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OF

THE LIBRARY

OF THE

PHILOSOPHICAL INSTITUTION

OF EDINBURGH.

ESTABLISHED 1846.

Read, not to contradiel and confute ; nor to believe and take for granted; nor to

find talk and discourse; but to weigh and confider.—Bacon.

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PREFACE BY THE COMPILERS.

THE PHILOSOPHICAL INSTITUTION was founded in the year 1846. Its plan embraced a Library, Reading Room, News Room, and the delivery of Popular Lectures. The Library has kept pace with the general prosperity of the Institution. The following is a statement of the number of volumes it contains, and of the extent to which they have been used by the Members during each year :

Statement of the number of Volumes added during each year, from

January 1848, to September 1857; with the number of volumes circulated in each year.

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1800

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145
155

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Vols. in the Library, I Circulation from June
January 1, 1848. S

1847 to Jan. 1, 1848 5

8,951 Vols. added in 1848 .. 995 Circulation in 1848. . | 21,758

1849 ·
458

1849.. 31,832
1850. 642

1850.. 39,800 , , 1851 .. 649

1851.. 44,960 „ „ 1852. | 852

» 1852.
1852. . |

48,248 „ „ 1853 .. 718 „ „ 1853. 51,451 1854 ..

1854..

54,988 » 1855 ..

1855 57,970 „ „ 1856 .. 1321

, 1856. . 58,985 Vols. added from Jan. U to September, 1857$

TOTAL ..... 10,402

166

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937

177

1 280

750

As was to be expected, the Library is still very far from coming up to Lord Macaulay's idea of what it should be—“ a complete and truly rich collection of English literature, in which it will be impossible to seek in vain for any English book which is valuable either by reason of its subject, of its style, or of the light it may throw upon our civil, ecclesiastical, intellectual, or social history; a collection, in fact, of everything in the English language which can afford either useful instruction, or harmless amusement.” The classified Lists in the following Catalogue will show the deficiencies in many departments of English literature; but they will also assist the Directors in supplying them. While the Directors are careful to add nearly all that is valuable in current general literature, they also expend a considerable portion of the annual funds at their disposal in purchasing, as opportunities occur, older books of a standard character. This is a work requiring time; as they are anxious to be guided by economy in the expenditure of their funds, as well as judgment in the selection of books; and, unless a library is formed with reckless expenditure, it is necessary to wait for many books till they occur at a fair and moderate price.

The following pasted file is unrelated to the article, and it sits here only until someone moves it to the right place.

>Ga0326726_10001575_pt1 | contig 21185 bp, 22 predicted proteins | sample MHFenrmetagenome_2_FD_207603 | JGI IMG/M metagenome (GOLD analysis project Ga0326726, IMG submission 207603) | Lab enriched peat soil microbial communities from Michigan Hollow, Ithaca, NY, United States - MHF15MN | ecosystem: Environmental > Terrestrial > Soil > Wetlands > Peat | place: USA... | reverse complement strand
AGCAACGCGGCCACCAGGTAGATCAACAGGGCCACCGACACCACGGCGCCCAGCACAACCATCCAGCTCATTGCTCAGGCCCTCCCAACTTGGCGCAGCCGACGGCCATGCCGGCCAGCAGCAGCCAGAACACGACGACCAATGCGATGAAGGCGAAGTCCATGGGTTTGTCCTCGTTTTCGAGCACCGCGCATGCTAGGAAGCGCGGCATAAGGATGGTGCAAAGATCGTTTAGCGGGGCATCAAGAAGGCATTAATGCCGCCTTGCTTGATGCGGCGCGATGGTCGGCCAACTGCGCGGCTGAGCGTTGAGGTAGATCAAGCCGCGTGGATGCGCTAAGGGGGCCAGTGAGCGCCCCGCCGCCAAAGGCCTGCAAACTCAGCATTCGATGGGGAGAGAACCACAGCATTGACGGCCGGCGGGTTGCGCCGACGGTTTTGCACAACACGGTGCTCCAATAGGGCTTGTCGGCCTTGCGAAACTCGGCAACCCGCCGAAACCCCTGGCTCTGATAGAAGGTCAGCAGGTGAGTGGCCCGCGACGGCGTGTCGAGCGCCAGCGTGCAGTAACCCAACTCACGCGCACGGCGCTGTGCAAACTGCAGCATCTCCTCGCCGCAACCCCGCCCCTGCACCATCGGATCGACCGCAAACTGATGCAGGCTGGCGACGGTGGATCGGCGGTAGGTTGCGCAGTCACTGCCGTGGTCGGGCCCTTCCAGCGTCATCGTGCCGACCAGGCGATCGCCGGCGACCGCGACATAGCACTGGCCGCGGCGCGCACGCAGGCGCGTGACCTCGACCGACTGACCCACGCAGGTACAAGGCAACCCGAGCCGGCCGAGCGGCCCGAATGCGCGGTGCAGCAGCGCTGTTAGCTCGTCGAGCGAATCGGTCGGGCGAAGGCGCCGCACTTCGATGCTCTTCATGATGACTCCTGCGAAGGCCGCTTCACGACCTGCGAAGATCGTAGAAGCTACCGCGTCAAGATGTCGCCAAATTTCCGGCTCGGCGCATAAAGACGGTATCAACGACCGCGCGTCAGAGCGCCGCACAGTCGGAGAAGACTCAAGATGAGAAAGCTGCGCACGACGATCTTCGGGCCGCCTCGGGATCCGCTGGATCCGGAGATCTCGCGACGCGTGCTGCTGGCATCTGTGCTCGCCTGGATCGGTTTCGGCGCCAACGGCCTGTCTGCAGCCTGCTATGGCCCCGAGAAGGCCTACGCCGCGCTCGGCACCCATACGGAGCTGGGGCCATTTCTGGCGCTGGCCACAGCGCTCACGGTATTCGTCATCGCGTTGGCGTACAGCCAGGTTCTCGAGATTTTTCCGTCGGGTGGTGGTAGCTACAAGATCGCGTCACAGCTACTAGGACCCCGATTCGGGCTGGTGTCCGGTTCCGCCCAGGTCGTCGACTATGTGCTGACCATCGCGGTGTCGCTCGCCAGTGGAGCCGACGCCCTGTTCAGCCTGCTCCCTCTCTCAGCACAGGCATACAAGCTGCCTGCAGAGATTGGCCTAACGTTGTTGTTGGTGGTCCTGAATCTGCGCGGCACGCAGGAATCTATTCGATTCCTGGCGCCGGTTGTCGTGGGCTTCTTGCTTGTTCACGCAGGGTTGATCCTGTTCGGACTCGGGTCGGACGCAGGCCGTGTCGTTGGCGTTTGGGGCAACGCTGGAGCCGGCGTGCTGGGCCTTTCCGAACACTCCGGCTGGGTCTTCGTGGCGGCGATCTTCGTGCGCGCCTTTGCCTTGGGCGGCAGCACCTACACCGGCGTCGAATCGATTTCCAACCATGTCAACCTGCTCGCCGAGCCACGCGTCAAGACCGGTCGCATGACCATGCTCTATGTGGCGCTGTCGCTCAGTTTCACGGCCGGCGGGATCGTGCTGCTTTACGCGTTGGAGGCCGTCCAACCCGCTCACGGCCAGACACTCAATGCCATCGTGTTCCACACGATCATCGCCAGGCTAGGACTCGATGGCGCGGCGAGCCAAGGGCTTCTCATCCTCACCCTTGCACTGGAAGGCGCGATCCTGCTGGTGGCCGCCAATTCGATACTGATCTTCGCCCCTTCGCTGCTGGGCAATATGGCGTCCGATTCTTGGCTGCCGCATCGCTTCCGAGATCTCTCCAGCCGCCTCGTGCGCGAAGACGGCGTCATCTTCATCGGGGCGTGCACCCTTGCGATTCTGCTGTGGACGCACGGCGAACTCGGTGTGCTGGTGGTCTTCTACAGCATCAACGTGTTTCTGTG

The rapid increase of the Library which the above table exhibits, called for a Catalogue more full and accurate than the meagre and unsatisfactory lists which had hitherto been in the hands of the members ; and in 1855 the Directors resolved on the preparation of “a complete alphabetical Catalogue, combining, as far as might be thought convenient, a classified Catalogue of subjects.” This duty was entrusted to the Compilers ; and its execution has occupied nearly the whole of their leisure since.

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It is believed that the Catalogue now laid before the Members presents some features which are not common, and others which are quite unique, in works of this class in this country, and which will add considerably to its interest and utility. Among these may be noticed

1. The Biographical information which follows the names of the various authors. This contains some original matter obtained from private sources, and some facts gleaned from foreign catalogues and from biographical works. There are a few bibliographical notes interspersed through the volume, which may be found of some interest and value. The number of these notes might have been largely increased, but it was feared this would add unduly to the bulk and cost of the volume.

2. About nine-tenths of the books have been classified; embracing all works on history, science, and other subjects on which a student may be supposed anxious to know what books are contained in the Library. These classified lists, in place of being put at the end (as in most catalogues) where they are apt to be overlooked, and printed in such a confused manner as to render it an uninviting labour to consult them, have been inserted in their proper places in the alphabetical arrangement, and printed so that their contents can be seen at a glance. With the view of increas . ing their utility, the Compilers have, in the historical lists, added the period over which each work of history extends; and in the lists of voyages and travels, the date of each voyage, etc., is generally given.

3. A classification “ Biography” has been prepared, in which the memoirs will be found under the name of the person written of, not under that of the author. A list of “ Trials” has also been

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